• [0017]
    There continues to be a need for improvements in odorization systems of the above described types.
  • SUMMARY OF THE INVENTION
  • [0018]
    The present invention has as its object to provide even further advantages over the previously described systems.
  • [0019]
    The present invention has as its object to provide a system for injecting chemicals into a pipeline, such as in the case of odorizing natural gas, which is simpler in design and more economical in operation than the prior art systems, which is more reliable, and which can be used in both small and large flow applications as well as to inject chemicals into liquified petroleum gas (LPG) pipelines.
  • [0020]
    A system is shown for injecting a chemical, such as an odorant, from a chemical supply into a fluid containing system at a desired injection rate. The fluid containing system can be, for example, a natural gas pipeline or a LPG pipeline. The system includes a chemical storage tank containing a chemical to be injected. The chemical storage tank communicates with the natural gas pipeline by means of an injection conduit. A pressurized gas source or other pressure head, communicates with the chemical storage tank for maintaining the tank at a desired positive pressure above the pressure of the pipeline. A metering valve, located within the injection conduit, meters chemical to be injected into the pipeline. The chemical is metered on a drop wise basis with individual drops of chemical being counted as they pass through a measuring unit into the injection conduit and into the pipeline. Alternatively, the chemical may flow as a steady stream of liquid. In the most preferred embodiment of the invention, the measuring unit includes one or more pairs of ultrasonic transmitters and receivers which act as either proximity sensors or by measuring transit time to provide a measurement of the flow rate of odorant on either a drop basis or in a steady state flow condition.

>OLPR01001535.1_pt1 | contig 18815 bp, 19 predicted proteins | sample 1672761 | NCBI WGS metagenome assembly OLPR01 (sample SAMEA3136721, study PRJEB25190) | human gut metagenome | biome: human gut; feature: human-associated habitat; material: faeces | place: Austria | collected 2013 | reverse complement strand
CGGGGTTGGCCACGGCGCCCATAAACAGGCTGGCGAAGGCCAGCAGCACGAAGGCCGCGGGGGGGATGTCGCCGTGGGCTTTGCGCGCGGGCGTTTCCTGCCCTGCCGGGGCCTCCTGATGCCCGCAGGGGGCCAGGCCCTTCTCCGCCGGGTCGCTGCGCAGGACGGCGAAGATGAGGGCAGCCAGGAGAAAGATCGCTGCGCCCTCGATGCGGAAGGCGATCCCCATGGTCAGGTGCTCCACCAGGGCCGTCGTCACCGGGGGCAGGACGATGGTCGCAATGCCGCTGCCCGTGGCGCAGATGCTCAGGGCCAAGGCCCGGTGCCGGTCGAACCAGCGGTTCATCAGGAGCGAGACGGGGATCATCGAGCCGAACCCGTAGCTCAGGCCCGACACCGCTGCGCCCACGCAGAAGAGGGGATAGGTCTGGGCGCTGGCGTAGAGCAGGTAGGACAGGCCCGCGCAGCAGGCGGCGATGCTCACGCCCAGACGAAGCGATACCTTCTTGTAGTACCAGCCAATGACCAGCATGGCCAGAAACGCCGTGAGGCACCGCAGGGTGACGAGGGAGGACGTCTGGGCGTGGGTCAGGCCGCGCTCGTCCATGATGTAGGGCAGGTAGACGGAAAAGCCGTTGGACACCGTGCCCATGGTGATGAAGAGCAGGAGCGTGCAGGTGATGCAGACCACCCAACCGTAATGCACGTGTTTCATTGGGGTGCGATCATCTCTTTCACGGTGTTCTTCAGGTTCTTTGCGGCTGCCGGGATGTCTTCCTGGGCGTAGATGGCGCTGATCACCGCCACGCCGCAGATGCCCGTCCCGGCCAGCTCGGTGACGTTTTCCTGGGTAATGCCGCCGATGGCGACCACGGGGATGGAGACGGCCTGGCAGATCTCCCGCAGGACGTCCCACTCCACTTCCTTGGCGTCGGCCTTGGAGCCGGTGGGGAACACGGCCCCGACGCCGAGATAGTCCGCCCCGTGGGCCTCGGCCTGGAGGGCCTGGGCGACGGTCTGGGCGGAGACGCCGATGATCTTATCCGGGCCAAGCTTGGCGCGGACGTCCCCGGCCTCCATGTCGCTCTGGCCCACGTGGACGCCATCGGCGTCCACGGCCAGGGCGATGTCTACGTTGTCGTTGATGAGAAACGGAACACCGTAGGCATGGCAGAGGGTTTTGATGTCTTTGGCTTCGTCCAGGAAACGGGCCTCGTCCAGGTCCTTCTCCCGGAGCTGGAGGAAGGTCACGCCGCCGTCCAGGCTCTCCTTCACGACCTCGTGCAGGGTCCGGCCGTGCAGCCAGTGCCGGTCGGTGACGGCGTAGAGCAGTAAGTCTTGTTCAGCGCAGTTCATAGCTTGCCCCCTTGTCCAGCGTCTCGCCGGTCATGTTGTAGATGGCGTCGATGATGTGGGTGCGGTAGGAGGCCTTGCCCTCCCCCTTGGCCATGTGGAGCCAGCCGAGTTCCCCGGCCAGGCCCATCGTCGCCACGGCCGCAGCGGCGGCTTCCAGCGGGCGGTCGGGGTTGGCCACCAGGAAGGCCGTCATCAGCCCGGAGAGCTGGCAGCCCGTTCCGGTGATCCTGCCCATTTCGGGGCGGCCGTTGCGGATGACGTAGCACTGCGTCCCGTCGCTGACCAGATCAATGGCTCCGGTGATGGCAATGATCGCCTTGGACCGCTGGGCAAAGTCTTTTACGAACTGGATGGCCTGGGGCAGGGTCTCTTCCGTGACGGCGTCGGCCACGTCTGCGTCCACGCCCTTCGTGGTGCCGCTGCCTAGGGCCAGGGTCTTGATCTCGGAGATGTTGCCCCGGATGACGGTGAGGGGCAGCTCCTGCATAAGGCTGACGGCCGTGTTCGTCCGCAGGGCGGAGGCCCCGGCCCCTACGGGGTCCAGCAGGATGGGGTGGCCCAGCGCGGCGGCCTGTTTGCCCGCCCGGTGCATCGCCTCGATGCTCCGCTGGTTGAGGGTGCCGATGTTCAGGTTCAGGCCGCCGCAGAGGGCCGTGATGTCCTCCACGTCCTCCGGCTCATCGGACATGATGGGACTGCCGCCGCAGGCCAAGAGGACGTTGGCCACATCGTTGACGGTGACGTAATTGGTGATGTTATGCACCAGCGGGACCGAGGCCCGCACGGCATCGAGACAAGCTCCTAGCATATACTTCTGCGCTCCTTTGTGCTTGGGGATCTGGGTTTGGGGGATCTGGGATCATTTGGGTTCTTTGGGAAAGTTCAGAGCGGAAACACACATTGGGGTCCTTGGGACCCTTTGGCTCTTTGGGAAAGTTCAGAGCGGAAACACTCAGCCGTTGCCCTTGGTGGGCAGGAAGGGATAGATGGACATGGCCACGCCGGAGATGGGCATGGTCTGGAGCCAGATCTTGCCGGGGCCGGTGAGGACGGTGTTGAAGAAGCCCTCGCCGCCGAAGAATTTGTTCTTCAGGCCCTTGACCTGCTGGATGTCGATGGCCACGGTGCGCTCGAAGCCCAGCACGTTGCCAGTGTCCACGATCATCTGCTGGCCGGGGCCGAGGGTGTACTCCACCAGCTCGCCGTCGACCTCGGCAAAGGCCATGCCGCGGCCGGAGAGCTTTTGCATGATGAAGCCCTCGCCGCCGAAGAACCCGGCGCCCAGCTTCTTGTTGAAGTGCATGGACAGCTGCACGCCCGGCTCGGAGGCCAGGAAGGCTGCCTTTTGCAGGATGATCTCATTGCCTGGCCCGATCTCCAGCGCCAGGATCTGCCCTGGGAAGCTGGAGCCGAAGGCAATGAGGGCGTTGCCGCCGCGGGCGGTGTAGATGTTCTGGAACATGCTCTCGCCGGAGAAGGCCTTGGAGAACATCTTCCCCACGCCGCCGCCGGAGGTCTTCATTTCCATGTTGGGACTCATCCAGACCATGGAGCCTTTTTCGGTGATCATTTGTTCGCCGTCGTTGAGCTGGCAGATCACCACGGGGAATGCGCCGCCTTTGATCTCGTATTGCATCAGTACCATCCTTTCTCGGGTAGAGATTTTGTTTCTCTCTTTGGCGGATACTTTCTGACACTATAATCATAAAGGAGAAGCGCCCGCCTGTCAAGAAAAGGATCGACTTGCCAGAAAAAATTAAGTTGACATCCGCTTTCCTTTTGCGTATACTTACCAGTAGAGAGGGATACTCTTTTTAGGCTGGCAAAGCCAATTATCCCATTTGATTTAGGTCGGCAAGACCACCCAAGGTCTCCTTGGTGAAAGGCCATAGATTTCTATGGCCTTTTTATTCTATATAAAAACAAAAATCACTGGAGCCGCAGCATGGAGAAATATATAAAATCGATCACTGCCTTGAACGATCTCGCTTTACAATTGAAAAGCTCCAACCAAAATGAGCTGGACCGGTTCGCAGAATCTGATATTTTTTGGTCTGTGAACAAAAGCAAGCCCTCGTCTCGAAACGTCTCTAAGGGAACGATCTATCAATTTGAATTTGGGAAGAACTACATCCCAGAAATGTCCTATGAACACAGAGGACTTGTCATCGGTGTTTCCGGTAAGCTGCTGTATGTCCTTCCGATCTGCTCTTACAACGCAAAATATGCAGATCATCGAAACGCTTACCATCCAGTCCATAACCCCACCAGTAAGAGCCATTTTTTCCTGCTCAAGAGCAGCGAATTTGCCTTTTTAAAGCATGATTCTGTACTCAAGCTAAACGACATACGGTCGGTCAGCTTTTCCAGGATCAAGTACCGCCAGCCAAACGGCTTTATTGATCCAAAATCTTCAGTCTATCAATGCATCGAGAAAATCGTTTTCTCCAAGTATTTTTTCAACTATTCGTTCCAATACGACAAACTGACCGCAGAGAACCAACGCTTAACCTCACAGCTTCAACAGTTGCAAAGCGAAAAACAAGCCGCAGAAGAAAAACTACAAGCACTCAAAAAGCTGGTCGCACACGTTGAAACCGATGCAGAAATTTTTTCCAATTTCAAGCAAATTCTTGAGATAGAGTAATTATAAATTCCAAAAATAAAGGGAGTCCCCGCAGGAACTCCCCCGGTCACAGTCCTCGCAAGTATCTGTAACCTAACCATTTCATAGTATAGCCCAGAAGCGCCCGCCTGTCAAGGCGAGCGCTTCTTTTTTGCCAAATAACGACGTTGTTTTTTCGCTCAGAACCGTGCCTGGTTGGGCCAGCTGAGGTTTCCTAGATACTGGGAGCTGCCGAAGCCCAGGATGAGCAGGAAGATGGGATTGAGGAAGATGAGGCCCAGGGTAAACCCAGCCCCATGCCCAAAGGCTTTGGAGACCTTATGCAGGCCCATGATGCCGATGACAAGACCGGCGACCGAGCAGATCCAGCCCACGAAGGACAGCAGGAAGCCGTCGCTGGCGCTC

• [0021]
    In another embodiment of the invention, liquid drops land on the diaphragm of a piezoelectric sensor and thereby generate sound waves. The sound waves are transmitted to an associated crystal which, in turn, generates a proportional electric charge which results in a voltage difference between two electrodes. The resulting voltage spikes can be counted and measured.
  • [0022]
    Additional objects, features and advantages will be apparent in the written description which follows.
  • BRIEF DESCRIPTION OF THE DRAWINGS
  • [0023]
    FIG. 1 is a schematic representation of the ultrasonic odorization system of the invention.
  • [0024]
    FIG. 2 is a simplified view of the controller display used in the practice of the invention.
  • [0025]
    FIG. 3 is a flow chart of the controller operation.
  • [0026]
    FIG. 4 is a simplified view of an alternative sonic measuring technique.
  • DETAILED DESCRIPTION OF THE INVENTION
  • [0027]
    The present invention offers several unique advantages over existing chemical injection and odorization systems in both small and larger flow rate applications. It has particular applicability to odorization systems for natural gas pipelines and LPG pipelines but those skilled in the art will understand that the system can also be used to inject other chemical substances, such as alcohol to inhibit freezing, corrosion inhibitors, and the like.
  • [0028]